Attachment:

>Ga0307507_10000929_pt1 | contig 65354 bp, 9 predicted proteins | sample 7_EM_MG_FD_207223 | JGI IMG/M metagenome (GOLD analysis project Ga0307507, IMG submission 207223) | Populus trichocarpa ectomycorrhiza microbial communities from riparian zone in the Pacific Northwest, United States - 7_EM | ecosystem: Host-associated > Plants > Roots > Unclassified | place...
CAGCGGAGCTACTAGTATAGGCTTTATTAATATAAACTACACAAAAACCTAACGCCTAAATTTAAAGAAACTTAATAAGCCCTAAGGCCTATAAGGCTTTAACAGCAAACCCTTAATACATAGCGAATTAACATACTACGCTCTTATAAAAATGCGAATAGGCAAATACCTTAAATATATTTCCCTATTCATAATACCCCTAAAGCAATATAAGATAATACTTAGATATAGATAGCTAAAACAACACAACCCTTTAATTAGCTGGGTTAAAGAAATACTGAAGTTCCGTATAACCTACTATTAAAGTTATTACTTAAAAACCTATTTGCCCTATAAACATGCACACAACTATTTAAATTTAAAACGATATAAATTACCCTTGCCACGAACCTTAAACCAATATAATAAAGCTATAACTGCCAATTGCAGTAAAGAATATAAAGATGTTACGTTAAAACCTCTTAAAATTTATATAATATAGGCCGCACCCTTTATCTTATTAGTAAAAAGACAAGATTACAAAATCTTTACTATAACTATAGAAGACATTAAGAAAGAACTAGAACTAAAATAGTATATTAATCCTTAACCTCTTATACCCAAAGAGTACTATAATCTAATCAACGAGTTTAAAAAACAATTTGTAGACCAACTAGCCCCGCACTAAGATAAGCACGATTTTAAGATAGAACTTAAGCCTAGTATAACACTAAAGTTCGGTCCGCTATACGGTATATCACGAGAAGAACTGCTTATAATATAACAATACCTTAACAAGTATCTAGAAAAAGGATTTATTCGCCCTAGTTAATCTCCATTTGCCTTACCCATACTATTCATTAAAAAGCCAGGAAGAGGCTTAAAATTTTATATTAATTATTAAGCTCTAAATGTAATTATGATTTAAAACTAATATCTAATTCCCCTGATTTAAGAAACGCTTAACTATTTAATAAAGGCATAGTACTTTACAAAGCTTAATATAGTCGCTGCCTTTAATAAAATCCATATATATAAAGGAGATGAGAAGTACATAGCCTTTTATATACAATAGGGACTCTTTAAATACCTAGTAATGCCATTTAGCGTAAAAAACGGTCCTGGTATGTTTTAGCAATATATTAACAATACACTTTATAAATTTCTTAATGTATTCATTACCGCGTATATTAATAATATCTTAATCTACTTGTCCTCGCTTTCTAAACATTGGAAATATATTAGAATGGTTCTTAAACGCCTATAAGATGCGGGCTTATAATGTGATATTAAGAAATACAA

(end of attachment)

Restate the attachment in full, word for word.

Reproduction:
>Ga0307507_10000929_pt1 | contig 65354 bp, 9 predicted proteins | sample 7_EM_MG_FD_207223 | JGI IMG/M metagenome (GOLD analysis project Ga0307507, IMG submission 207223) | Populus trichocarpa ectomycorrhiza microbial communities from riparian zone in the Pacific Northwest, United States - 7_EM | ecosystem: Host-associated > Plants > Roots > Unclassified | place...
CAGCGGAGCTACTAGTATAGGCTTTATTAATATAAACTACACAAAAACCTAACGCCTAAATTTAAAGAAACTTAATAAGCCCTAAGGCCTATAAGGCTTTAACAGCAAACCCTTAATACATAGCGAATTAACATACTACGCTCTTATAAAAATGCGAATAGGCAAATACCTTAAATATATTTCCCTATTCATAATACCCCTAAAGCAATATAAGATAATACTTAGATATAGATAGCTAAAACAACACAACCCTTTAATTAGCTGGGTTAAAGAAATACTGAAGTTCCGTATAACCTACTATTAAAGTTATTACTTAAAAACCTATTTGCCCTATAAACATGCACACAACTATTTAAATTTAAAACGATATAAATTACCCTTGCCACGAACCTTAAACCAATATAATAAAGCTATAACTGCCAATTGCAGTAAAGAATATAAAGATGTTACGTTAAAACCTCTTAAAATTTATATAATATAGGCCGCACCCTTTATCTTATTAGTAAAAAGACAAGATTACAAAATCTTTACTATAACTATAGAAGACATTAAGAAAGAACTAGAACTAAAATAGTATATTAATCCTTAACCTCTTATACCCAAAGAGTACTATAATCTAATCAACGAGTTTAAAAAACAATTTGTAGACCAACTAGCCCCGCACTAAGATAAGCACGATTTTAAGATAGAACTTAAGCCTAGTATAACACTAAAGTTCGGTCCGCTATACGGTATATCACGAGAAGAACTGCTTATAATATAACAATACCTTAACAAGTATCTAGAAAAAGGATTTATTCGCCCTAGTTAATCTCCATTTGCCTTACCCATACTATTCATTAAAAAGCCAGGAAGAGGCTTAAAATTTTATATTAATTATTAAGCTCTAAATGTAATTATGATTTAAAACTAATATCTAATTCCCCTGATTTAAGAAACGCTTAACTATTTAATAAAGGCATAGTACTTTACAAAGCTTAATATAGTCGCTGCCTTTAATAAAATCCATATATATAAAGGAGATGAGAAGTACATAGCCTTTTATATACAATAGGGACTCTTTAAATACCTAGTAATGCCATTTAGCGTAAAAAACGGTCCTGGTATGTTTTAGCAATATATTAACAATACACTTTATAAATTTCTTAATGTATTCATTACCGCGTATATTAATAATATCTTAATCTACTTGTCCTCGCTTTCTAAACATTGGAAATATATTAGAATGGTTCTTAAACGCCTATAAGATGCGGGCTTATAATGTGATATTAAGAAATACAA